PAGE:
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Murder On The Orient Express’: The indomitable Hercule Poirot rides again

There is a reason why Murder On The Orient Express is considered one of Agatha Christie’s finest murder mysteries.

The premise is simple enough – a man is stabbed to death on the Orient Express, and renowned detective Hercule Poirot has to figure out who amongst the other 12 passengers is a cold-hearted murderer.

While the story may SEEM simple, the way the mystery unfolds and the steps Poirot takes towards solving the case is anything but.

Christie turned the seemingly straightforward mystery into an intriguing maze of clues and red herrings that, when seen through the eyes of the inimitably complex Poirot, made for a masterpiece in murder mystery writing.

The novel is so good that it inspired a 1974 film, a 2001 TV film, a 2010 episode of Agatha Christie’s Poirt, and even a 2015 Japanese adaptation.

This Kenneth Branagh-directed version stars Branagh himself as Poirot, with Johnny Depp playing the doomed Mr. Ratchett alongside a star-studded cast that includes Michelle Pfeiffer, Penelope Cruz, Judi Dench, Daisy Ridley, Josh Gad and Willem Dafoe.

Branagh’s version stays largely faithful to the original novel’s story, with a few minor changes here and there – 13 passengers on a train (not including Poirot), one is killed, and the detective has to figure out whodunit. To reveal anymore of the story without spoiling the film would be impossible, so we’ll just leave it at there.

Sporting a moustache so prominent (and distracting) that it probably needed its own on-set trailer, Branagh plays Poirot with theatrical aplomb, dialling up the Belgian detective’s famous eccentricities while giving him an underlying jaded vulnerability that suits the character well in the context of this particular story.

While it’s fun watching Poirot go about his business and putting together the pieces of the puzzle, somehow, the magic of Christie’s murder mystery gets a little lost along the way.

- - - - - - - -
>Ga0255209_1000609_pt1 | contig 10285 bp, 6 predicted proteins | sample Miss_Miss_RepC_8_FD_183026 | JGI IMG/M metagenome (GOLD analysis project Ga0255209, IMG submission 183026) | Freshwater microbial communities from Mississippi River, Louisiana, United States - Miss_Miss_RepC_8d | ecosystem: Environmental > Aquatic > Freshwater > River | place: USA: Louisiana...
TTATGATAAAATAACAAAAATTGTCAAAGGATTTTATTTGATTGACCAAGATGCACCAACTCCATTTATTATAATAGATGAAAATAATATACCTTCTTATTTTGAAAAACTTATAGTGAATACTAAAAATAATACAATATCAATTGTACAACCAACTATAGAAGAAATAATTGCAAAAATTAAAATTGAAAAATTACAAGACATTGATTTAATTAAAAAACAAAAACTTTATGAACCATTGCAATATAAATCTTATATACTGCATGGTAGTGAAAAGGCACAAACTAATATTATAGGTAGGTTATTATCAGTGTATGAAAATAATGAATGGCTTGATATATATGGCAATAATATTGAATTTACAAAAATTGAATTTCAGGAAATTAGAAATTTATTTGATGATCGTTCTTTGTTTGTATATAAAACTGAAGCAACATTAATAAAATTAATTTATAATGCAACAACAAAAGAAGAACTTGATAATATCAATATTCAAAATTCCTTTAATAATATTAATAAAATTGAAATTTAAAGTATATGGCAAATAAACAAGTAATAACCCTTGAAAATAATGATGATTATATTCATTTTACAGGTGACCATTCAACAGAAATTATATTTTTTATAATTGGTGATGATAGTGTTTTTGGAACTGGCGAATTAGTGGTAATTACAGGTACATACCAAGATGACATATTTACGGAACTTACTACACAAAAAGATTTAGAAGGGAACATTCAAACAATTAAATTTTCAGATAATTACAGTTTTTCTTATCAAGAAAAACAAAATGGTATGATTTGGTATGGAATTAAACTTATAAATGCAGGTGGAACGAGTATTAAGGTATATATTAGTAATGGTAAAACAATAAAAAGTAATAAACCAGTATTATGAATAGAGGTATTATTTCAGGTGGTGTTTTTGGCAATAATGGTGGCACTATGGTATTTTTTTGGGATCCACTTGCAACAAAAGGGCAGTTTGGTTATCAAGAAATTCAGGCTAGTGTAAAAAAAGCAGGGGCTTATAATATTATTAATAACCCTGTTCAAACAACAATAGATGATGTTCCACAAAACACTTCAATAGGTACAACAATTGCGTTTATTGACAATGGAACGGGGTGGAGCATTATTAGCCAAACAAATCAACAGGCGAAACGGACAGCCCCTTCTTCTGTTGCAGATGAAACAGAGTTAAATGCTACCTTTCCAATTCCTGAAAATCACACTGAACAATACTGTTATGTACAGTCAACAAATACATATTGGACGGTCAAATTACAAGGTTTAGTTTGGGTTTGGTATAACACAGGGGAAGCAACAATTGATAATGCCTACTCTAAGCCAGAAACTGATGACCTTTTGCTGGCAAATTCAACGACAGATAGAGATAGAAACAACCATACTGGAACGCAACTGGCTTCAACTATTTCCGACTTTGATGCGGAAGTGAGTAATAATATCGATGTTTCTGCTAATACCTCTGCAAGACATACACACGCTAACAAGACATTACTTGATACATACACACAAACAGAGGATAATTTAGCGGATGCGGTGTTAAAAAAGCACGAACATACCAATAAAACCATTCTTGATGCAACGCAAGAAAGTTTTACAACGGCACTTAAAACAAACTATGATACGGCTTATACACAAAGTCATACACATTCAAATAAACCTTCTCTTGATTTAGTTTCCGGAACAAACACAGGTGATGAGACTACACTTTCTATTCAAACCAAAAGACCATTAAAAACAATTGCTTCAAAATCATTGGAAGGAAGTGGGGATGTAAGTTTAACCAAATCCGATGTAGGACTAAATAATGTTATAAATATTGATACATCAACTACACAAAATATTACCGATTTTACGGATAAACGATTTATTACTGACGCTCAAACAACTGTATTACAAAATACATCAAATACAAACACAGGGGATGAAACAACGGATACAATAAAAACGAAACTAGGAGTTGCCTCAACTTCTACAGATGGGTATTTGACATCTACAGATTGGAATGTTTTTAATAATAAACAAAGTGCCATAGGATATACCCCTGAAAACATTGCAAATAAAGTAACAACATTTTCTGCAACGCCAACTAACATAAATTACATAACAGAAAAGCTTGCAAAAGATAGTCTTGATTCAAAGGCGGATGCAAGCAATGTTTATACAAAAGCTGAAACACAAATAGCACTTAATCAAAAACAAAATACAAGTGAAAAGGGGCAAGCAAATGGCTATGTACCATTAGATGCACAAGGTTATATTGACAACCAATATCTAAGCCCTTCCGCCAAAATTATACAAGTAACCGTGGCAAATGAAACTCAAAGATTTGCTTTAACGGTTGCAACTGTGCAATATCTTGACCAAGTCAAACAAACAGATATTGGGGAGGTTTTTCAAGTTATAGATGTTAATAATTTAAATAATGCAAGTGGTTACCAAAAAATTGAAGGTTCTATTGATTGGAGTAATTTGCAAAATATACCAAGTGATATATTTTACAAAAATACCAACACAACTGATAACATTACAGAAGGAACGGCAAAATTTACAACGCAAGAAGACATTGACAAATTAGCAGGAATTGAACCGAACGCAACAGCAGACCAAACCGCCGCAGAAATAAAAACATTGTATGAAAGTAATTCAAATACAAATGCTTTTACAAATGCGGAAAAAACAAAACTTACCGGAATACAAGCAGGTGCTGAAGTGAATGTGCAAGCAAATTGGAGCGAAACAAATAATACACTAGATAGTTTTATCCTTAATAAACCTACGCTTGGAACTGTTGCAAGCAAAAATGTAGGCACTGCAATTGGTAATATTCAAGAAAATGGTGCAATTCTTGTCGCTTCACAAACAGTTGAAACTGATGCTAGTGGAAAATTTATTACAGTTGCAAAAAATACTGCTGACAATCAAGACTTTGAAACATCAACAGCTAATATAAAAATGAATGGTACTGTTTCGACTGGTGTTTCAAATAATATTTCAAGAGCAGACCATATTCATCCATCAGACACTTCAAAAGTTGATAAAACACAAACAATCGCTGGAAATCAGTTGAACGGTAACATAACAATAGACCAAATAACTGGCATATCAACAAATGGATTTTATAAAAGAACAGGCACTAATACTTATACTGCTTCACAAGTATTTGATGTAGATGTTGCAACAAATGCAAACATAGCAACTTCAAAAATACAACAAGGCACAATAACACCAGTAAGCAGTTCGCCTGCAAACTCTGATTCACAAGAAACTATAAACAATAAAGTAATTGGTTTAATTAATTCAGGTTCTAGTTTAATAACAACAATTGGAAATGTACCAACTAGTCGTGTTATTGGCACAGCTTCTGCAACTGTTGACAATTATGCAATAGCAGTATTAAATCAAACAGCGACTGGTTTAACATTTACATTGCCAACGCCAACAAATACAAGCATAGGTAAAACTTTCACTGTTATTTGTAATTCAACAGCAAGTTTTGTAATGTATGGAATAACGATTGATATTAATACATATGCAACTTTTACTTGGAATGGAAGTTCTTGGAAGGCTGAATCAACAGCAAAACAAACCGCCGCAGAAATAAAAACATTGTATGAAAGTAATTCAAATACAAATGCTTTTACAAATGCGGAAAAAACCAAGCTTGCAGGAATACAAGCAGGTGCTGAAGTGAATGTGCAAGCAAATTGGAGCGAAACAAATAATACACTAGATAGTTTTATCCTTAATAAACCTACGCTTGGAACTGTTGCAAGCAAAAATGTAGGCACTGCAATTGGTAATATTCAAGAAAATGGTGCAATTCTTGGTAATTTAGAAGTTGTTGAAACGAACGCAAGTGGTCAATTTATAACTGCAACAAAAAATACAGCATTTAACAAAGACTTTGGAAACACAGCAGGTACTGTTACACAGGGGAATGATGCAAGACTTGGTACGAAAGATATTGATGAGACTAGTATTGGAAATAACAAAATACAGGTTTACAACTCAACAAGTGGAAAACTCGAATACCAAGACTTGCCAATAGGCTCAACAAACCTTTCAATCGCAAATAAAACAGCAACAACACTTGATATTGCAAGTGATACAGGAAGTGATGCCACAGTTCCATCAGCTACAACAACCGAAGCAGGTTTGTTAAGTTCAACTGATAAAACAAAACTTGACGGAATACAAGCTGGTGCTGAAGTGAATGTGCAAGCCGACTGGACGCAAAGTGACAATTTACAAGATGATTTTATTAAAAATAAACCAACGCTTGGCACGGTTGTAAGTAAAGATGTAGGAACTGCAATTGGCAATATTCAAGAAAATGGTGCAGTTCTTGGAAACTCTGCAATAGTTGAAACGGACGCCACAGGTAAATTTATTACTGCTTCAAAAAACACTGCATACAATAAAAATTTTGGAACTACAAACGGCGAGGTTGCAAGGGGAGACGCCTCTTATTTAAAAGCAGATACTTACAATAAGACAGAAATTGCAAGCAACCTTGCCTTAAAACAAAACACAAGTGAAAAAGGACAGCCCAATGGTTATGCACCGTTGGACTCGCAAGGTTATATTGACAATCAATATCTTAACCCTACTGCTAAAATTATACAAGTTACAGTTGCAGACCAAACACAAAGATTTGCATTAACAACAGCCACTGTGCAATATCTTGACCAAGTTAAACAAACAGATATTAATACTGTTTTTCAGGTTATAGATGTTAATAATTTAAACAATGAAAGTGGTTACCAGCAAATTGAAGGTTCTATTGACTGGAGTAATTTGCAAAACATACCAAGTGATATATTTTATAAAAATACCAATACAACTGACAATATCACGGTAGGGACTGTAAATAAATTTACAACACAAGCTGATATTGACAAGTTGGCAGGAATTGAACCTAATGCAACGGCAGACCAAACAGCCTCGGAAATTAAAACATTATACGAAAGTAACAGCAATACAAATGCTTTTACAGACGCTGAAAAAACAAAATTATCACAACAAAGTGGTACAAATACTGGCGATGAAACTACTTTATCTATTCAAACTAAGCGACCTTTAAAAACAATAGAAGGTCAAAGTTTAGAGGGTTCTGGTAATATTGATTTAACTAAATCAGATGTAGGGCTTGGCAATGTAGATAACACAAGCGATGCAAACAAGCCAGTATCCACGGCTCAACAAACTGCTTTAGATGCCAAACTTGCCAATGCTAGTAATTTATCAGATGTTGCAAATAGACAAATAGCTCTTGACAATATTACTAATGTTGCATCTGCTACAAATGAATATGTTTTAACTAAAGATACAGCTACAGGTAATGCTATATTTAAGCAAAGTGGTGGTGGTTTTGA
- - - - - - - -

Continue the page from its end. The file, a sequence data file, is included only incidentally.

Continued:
While Murder On The Orient Express is without doubt one of Christie’s most celebrated whodunits, it doesn’t seem to translate very well on-screen.

On page, the mystery unfolds before you in the way Christie wants you to see it, which means there is a lot more she DOESN’T want you to see.

On the big screen, however, Branagh has no such luxury – he has to make sure that the film is visually arresting while to make it as hard as possible for you to guess who the murderer is.


For the last time, Poirot, stop bringing stray trains home. Photo: 20th Century Fox

For the last time, Poirot, stop bringing random stray trains home.

However, some of the clues stick out like sore thumb on screen, and when a key piece of evidence is revealed and expanded upon, it’s not hard for viewers to take a gander at who the murderer is.

This, unfortunately, means that the impact of the final revelation doesn’t quite hit you as hard as it does in the book.

Still, if you’ve never read the novel or seen any of the adaptations, it’s worth watching this just to see the mystery being unravelled.

But if you’re already familiar with the story, you might still want to catch this just to see how the whole thing unfolds on screen, and to observe the indomitable Hercule Poirot in action.–


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